The Stansted Airport Terminal building responds to a clear, determined decision to tackle infrastructural questions. The result is an enormous interchange centre, a functional mechanism of transfer designed to systematise different and differentiated transport networks that converge at the same point. The programme thus responds to an effectively conceptual scheme: a large rectangular ground plan virtually divided into two longitudinal strips (a landing or reception area, a runway or embarkation area) and two transversal strips, perpendicular to the others (arrivals, departures) that are superimposed on each level in order to articulate the different functional sectors of the new building, which consists of two basic strata. While the basement is conceived as a large machine room, a station fed by trains in the area corresponding to the landside sector, and by service infrastructures in the airside sector, the access floor is an immense foyer where all the functional activities are grouped together on a single level beneath the same metallic roof. Arrivals and departures thus take place directly, in two parallel strips, passing through the normal succession of formalities arranged in a strictly linear form.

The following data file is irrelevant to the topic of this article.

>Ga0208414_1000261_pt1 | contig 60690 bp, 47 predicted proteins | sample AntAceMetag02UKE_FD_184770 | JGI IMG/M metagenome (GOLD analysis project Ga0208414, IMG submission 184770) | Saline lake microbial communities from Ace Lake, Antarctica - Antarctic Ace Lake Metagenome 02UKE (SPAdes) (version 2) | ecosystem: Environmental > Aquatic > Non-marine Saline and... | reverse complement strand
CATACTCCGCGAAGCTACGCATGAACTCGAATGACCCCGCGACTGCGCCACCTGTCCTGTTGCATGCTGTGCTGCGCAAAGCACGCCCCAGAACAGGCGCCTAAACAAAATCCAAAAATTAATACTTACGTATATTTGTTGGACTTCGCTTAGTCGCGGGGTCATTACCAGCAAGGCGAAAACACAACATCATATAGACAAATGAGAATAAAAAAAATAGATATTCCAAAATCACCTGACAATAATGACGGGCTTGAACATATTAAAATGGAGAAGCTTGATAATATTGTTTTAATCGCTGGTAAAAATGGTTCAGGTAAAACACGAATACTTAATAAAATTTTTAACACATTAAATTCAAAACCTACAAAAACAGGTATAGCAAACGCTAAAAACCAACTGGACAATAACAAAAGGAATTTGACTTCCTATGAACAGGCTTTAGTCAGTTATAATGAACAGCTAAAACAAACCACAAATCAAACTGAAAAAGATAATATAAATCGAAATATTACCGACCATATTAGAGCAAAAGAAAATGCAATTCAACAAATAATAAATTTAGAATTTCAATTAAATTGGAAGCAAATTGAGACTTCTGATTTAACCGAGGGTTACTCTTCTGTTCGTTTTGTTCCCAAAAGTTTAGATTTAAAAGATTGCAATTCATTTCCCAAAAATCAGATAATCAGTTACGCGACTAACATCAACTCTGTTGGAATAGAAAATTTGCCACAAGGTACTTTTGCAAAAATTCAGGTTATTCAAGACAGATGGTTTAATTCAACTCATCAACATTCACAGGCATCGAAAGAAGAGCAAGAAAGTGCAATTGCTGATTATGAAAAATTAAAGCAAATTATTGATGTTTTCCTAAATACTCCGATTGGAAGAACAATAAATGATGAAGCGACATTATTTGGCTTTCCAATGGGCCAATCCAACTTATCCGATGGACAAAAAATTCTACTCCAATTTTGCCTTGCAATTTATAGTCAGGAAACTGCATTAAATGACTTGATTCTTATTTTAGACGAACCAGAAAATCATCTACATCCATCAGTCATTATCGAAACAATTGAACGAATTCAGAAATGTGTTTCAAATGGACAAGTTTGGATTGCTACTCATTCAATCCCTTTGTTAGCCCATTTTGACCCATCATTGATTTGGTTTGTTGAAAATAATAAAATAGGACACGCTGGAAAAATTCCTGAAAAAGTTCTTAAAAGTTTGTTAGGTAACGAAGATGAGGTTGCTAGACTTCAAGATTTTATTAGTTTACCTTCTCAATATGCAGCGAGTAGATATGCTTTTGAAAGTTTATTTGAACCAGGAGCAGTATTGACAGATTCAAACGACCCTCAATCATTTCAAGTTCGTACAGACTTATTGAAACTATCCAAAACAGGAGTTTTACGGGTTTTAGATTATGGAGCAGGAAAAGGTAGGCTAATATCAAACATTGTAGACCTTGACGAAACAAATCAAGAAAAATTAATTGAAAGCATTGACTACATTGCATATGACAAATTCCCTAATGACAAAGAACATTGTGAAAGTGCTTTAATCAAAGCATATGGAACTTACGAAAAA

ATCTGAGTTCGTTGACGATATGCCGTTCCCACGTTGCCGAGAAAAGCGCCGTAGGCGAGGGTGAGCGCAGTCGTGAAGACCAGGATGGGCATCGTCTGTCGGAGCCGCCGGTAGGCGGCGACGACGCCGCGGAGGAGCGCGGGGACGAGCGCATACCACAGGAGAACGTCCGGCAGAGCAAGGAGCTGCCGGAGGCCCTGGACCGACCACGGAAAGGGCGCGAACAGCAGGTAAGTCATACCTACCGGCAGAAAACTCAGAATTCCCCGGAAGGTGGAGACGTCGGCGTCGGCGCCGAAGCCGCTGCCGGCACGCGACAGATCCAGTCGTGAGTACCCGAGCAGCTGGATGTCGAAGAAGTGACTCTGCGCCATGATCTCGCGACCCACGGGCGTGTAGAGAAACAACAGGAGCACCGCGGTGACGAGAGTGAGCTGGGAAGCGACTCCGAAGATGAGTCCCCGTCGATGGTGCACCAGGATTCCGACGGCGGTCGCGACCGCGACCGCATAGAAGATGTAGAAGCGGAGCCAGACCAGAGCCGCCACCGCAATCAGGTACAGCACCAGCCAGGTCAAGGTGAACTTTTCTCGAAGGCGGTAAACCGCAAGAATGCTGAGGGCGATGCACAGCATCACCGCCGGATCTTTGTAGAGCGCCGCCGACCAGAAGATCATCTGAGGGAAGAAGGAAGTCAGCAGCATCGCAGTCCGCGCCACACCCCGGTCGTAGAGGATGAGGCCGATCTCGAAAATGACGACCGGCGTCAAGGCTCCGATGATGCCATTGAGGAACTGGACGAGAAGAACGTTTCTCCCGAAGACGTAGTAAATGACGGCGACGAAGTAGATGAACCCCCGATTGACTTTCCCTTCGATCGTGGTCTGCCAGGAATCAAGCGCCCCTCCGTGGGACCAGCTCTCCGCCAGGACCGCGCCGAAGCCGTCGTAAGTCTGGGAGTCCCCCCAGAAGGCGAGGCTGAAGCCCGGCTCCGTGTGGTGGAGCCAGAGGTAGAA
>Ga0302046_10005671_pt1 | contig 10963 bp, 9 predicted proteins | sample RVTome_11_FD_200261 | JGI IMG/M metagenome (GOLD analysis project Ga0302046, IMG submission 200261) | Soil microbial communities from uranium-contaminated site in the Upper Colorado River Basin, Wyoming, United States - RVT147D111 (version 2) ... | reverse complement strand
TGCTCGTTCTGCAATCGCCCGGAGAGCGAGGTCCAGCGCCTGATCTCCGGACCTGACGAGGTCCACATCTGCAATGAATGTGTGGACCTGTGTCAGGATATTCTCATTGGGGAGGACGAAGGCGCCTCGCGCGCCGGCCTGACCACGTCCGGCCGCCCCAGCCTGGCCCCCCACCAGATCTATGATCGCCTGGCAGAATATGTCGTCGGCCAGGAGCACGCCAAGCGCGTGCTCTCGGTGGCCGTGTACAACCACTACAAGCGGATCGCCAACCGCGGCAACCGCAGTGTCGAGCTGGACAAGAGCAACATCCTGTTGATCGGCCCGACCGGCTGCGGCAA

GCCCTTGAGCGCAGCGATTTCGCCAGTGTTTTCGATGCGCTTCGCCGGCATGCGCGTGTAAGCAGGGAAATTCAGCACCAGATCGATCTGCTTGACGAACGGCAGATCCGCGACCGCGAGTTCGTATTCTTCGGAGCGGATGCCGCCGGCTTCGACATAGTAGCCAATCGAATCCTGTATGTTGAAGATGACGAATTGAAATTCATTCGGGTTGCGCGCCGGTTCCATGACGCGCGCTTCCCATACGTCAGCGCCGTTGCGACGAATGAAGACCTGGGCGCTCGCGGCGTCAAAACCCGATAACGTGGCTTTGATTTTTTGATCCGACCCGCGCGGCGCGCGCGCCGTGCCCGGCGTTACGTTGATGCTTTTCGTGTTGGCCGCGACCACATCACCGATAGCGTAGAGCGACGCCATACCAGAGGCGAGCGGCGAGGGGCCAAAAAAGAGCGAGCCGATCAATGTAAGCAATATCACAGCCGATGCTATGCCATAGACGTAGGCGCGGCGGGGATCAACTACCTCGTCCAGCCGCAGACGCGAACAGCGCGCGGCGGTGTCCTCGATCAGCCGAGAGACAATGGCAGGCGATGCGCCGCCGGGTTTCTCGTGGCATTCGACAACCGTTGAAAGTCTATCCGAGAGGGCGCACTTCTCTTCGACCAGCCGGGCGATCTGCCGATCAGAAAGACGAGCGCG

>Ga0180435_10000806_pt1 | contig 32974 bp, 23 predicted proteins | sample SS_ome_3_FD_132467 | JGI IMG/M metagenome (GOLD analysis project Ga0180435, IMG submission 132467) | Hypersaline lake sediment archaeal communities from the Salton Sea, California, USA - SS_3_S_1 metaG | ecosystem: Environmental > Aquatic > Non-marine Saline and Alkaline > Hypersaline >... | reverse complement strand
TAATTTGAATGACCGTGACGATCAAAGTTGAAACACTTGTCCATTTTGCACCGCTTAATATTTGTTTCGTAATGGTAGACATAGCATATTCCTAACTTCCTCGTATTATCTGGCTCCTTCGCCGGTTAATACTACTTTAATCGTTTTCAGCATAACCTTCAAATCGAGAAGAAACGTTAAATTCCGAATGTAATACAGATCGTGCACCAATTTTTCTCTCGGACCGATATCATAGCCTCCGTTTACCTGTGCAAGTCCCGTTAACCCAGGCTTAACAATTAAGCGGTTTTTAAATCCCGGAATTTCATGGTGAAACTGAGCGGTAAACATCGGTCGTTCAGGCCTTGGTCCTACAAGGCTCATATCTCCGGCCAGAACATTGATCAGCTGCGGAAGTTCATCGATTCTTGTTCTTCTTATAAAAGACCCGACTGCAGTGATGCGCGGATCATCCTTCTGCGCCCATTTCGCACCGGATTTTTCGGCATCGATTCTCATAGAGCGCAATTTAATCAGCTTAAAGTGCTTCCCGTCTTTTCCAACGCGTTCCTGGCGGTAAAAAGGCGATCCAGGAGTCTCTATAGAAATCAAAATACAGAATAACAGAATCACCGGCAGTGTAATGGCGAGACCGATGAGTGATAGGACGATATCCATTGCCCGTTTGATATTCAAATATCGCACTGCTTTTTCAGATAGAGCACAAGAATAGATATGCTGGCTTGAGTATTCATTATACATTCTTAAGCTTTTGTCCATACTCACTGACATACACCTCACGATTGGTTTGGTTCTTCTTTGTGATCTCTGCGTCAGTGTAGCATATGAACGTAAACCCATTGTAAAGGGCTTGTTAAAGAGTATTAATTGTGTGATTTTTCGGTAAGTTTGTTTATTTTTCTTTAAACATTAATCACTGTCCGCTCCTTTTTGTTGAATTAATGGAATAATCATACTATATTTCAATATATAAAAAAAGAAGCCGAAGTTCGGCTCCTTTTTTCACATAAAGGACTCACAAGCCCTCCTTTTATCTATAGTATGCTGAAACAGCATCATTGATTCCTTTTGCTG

While the lower level is structured on the basis of a conventional grid of concrete pillars, the floor above is conceived as a single, great open interaction area, a flexible surface obtained by means of a grid of structural columns, or tree trunks, at 36-m centres. 4 metres from the ground, these large pillars send out branches at an angle of 45 degrees in order to reduce the dimensions of the network to 18-m squares. Thus there are 121 gridded vaults supported by 36 tree-like structures placed in six rows of 6 which stand on the floor below and reach 21 m in height. All the piping and wiring are placed inside these pieces, thereby offering the possibility of modifying the compartmentalisation of the large open area by means of light prefabricated elements.